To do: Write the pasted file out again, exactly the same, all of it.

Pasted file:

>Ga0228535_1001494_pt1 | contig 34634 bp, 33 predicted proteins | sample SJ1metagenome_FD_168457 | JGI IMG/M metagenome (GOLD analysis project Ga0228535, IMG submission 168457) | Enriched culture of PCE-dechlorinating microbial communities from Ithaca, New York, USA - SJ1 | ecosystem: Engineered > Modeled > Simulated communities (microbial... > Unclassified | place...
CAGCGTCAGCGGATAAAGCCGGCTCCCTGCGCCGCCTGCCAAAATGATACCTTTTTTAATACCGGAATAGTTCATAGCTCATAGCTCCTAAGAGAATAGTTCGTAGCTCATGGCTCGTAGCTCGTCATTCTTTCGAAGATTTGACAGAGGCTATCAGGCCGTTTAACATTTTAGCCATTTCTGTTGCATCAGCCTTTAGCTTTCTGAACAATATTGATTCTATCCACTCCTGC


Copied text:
>Ga0228535_1001494_pt1 | contig 34634 bp, 33 predicted proteins | sample SJ1metagenome_FD_168457 | JGI IMG/M metagenome (GOLD analysis project Ga0228535, IMG submission 168457) | Enriched culture of PCE-dechlorinating microbial communities from Ithaca, New York, USA - SJ1 | ecosystem: Engineered > Modeled > Simulated communities (microbial... > Unclassified | place...
CAGCGTCAGCGGATAAAGCCGGCTCCCTGCGCCGCCTGCCAAAATGATACCTTTTTTAATACCGGAATAGTTCATAGCTCATAGCTCCTAAGAGAATAGTTCGTAGCTCATGGCTCGTAGCTCGTCATTCTTTCGAAGATTTGACAGAGGCTATCAGGCCGTTTAACATTTTAGCCATTTCTGTTGCATCAGCCTTTAGCTTTCTGAACAATATTGATTCTATCCACTCCTGC